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Short-term response of herpetofauna to various burning regimes in the South Texas plains.

The Rio Grande plains of South Texas is the southern-most extension of the Great Plains grasslands. Fire, along with other climatic variables such as drought, presumably maintained the honey mesquite (Prosopis glandulosa) savannas and interspersed grasslands of pre-European settlement in South Texas (Scifres and Hamilton, 1993). Frequency of fire appeared to be highly variable and ranged from 5 to 30 years (Wright and Bailey, 1982). Following European settlement, suppression of fire combined with heavy grazing by livestock has lead to the current thorn woodlands common throughout southern Texas (Archer et al., 1988; Archer, 1994).

Beginning in the mid-20th century, landowners in South Texas began to convert thorn woodlands back to grasslands to enhance rangelands for livestock production. Mechanical treatments such as root plowing were commonly used methods for achieving this goal. Mechanical brush-manipulation practices can significantly reduce woody plant cover while increasing herbaceous vegetation (Scifres et al., 1976; Bozzo et al., 1992). However, upon recolonization by woody species, their diversity may be dramatically reduced (Fulbright and Beasom, 1987; Ruthven et al., 1993), which may negatively impact diversity of wildlife.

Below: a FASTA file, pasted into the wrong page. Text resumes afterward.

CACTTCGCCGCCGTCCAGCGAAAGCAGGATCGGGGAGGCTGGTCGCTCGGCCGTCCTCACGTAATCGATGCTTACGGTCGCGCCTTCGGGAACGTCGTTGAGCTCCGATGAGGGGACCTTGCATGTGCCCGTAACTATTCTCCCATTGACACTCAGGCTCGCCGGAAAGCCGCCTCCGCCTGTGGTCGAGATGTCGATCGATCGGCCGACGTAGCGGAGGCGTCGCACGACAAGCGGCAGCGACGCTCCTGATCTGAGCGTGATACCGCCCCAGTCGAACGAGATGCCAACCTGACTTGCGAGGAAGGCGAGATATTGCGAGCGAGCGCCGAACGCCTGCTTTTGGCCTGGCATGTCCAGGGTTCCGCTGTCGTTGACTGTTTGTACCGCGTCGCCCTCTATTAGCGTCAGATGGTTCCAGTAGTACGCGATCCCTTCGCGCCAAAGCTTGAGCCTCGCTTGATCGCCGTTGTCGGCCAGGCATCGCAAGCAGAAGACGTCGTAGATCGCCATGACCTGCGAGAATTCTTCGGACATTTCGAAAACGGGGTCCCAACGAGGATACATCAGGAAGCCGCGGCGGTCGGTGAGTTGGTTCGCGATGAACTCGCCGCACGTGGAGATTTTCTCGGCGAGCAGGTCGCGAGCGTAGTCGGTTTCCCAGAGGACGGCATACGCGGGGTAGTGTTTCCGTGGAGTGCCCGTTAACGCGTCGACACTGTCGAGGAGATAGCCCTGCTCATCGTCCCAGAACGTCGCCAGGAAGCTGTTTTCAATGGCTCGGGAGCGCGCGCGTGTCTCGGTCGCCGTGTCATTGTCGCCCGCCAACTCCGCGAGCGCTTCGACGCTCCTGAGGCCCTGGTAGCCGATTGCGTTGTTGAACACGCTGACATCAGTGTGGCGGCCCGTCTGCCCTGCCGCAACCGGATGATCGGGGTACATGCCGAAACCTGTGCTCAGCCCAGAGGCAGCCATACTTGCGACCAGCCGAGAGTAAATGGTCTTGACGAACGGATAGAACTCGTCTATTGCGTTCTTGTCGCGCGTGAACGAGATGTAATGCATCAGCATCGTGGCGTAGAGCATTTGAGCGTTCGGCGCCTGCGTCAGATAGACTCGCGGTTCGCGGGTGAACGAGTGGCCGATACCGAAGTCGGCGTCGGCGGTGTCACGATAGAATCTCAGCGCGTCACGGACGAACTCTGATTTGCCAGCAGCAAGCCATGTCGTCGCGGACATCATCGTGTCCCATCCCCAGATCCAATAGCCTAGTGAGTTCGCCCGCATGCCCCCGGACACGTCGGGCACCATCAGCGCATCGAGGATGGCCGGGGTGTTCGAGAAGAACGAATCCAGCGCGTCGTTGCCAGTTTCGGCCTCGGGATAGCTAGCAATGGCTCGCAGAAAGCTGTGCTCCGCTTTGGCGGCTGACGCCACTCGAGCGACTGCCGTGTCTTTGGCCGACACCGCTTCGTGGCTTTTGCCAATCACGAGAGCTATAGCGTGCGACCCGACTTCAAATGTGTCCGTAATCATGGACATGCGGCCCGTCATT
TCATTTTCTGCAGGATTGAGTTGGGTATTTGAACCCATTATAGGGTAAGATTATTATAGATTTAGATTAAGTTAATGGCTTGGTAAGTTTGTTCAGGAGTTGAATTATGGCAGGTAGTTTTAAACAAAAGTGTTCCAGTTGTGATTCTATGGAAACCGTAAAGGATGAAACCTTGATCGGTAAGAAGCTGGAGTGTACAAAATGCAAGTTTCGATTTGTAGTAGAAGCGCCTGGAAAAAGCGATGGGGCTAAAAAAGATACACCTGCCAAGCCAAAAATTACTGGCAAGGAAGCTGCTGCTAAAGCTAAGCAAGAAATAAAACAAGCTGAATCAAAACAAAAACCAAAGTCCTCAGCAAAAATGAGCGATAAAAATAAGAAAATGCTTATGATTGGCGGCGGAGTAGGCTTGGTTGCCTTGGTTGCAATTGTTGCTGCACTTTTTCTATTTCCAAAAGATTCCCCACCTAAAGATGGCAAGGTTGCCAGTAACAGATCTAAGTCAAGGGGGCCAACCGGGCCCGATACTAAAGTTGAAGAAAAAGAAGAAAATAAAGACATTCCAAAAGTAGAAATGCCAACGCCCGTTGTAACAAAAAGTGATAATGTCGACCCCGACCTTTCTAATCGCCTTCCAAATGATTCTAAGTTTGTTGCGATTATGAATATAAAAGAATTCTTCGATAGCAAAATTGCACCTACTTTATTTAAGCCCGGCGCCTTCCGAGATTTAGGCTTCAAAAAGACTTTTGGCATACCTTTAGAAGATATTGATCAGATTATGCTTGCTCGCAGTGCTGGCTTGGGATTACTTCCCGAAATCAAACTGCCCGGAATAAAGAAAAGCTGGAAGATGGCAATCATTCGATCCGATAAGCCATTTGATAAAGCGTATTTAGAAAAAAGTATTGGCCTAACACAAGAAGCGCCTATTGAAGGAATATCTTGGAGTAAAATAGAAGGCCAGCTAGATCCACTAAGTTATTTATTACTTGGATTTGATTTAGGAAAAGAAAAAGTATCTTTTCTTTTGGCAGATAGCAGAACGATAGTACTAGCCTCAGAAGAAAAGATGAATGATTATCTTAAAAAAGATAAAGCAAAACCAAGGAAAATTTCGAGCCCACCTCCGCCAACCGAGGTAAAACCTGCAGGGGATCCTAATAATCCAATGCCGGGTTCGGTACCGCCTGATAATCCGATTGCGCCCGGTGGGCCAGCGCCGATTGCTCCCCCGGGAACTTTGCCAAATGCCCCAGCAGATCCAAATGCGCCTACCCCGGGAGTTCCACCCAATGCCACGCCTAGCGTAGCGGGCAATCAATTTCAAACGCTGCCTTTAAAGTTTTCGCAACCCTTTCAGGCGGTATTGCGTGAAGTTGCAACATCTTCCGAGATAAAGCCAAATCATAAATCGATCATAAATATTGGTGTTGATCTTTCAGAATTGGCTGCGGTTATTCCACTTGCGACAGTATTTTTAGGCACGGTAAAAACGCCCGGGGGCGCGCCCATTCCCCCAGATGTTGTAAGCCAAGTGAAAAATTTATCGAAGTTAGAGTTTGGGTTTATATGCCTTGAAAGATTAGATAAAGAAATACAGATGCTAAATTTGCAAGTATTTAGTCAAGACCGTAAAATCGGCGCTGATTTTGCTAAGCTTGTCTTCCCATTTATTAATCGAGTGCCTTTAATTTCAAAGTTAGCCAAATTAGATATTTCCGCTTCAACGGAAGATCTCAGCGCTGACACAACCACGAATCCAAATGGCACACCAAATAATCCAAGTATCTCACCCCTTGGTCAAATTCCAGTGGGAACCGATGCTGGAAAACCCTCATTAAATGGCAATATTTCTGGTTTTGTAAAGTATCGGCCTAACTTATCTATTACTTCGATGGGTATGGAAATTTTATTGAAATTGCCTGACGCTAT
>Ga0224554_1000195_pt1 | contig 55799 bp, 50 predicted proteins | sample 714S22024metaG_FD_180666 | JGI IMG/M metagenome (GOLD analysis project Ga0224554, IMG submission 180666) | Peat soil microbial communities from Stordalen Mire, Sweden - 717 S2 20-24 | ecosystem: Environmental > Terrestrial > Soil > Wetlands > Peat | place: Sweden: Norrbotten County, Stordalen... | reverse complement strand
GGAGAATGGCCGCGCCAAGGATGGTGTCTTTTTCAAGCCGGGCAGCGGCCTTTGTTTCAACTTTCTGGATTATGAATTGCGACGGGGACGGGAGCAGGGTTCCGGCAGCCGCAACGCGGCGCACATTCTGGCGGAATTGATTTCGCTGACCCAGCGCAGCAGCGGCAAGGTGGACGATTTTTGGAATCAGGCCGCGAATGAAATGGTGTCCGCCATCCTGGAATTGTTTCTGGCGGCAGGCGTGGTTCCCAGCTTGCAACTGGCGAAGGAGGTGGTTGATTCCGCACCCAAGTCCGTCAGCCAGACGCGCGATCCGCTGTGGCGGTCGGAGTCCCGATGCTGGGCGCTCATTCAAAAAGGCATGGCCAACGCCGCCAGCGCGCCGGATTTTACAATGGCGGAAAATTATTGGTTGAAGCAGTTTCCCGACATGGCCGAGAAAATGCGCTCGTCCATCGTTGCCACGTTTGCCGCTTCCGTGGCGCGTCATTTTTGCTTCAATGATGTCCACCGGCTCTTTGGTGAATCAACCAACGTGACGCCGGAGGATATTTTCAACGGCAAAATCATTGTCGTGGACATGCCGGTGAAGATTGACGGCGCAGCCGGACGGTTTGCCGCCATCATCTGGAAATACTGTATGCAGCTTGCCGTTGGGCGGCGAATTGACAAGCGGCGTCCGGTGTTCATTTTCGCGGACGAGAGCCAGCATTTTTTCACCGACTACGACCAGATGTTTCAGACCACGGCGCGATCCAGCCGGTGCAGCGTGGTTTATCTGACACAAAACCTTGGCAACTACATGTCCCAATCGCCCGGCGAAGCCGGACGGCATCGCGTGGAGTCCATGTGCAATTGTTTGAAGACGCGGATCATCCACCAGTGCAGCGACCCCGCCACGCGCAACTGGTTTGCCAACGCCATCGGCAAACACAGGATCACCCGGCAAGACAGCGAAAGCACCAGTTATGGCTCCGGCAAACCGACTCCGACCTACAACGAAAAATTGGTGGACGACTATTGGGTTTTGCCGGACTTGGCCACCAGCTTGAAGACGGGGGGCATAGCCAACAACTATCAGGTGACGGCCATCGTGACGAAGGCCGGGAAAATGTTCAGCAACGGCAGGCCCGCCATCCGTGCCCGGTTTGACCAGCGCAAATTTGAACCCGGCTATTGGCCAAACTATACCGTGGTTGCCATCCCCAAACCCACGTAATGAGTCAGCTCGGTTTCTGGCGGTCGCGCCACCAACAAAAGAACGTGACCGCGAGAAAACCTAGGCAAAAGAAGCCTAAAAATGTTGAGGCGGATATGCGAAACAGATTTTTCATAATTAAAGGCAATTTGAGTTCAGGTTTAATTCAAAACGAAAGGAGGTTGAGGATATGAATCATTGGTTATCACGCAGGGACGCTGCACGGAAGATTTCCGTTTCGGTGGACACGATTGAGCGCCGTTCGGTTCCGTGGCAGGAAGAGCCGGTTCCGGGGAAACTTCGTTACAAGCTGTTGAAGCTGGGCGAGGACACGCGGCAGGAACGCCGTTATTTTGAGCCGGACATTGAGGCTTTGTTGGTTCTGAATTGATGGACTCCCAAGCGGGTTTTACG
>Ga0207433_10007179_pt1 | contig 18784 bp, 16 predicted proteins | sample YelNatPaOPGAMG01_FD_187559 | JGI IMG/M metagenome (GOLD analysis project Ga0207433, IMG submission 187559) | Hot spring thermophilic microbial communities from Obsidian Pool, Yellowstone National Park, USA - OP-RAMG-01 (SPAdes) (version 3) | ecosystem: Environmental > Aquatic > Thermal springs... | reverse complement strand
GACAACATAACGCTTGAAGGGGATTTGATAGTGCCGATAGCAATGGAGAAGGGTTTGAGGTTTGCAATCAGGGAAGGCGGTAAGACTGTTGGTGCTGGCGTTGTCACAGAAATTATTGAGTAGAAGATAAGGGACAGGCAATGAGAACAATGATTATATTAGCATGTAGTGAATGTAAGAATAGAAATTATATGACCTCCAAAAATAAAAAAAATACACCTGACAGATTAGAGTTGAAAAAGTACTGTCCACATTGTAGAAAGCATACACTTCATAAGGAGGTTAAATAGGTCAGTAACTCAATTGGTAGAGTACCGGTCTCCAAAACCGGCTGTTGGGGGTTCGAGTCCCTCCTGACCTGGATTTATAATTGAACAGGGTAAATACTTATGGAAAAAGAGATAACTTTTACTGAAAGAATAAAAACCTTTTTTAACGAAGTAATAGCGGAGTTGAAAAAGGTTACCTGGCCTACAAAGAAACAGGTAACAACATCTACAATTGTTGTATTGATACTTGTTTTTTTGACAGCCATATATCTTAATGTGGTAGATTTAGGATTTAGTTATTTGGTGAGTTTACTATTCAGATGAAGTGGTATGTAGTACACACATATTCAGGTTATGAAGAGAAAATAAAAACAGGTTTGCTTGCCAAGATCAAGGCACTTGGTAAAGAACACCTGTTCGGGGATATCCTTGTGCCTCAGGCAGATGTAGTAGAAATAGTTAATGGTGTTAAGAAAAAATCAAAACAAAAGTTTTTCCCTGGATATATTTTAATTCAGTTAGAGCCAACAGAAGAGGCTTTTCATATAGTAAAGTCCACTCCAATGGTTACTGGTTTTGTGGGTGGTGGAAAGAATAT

Land ownership and land-use practices in South Texas have changed in recent years. Size of individual landholdings has decreased and revenues derived from those properties have become increasingly dependent on wildlife rather than traditional livestock operations. Many wildlife-management programs are directed toward game species such as the white-tailed deer (Odocoileus virginianus) and northern bobwhite (Colinus virginianus). Prescribed burning in the Rio Grande plains of southern Texas can reduce brush cover while maintaining diversity of woody plants (Box and White, 1969; Ruthven et al., 2003), increase herbaceous vegetation for wildlife (Hansmire et al., 1988; Ruthven et al., 2000; Ruthven and Synatzske, 2002), increase bare ground, and decrease litter (Burrow, 2000; Ruthven et al., 2002x). As a result of these reported benefits, prescribed fire is recommended to enhance wildlife habitat on rangelands of South Texas (Guthery, 1986; Fulbright and Ortega-S., 2006).

Management and conservation of reptiles and amphibians generally has fallen behind other species (Scott and Seigel, 1992). Of particular concern, is the possible decline of amphibian populations (Blaustein and Wake, 1990; Pechmann and Wilbur, 1994), but recent observations suggest that reptile populations may be declining at a rate similar to amphibians (Gibbons et al., 2000). Although most herpetofauna appear to avoid direct impacts of fire (Means and Campbell, 1981; Floyd et al., 2002), there are concerns that hibernating reptiles in southern Texas, such as the Texas horned lizard (Phrynosoma cornutum), might suffer direct mortality from management activities, including prescribed fire (Fair and Henke, 1997). In xeric environments, reptiles that depend on open, early successional habitats can increase in abundance following fires (Mushinsky, 1985; Greenberg et al., 1994; Pianka, 1996).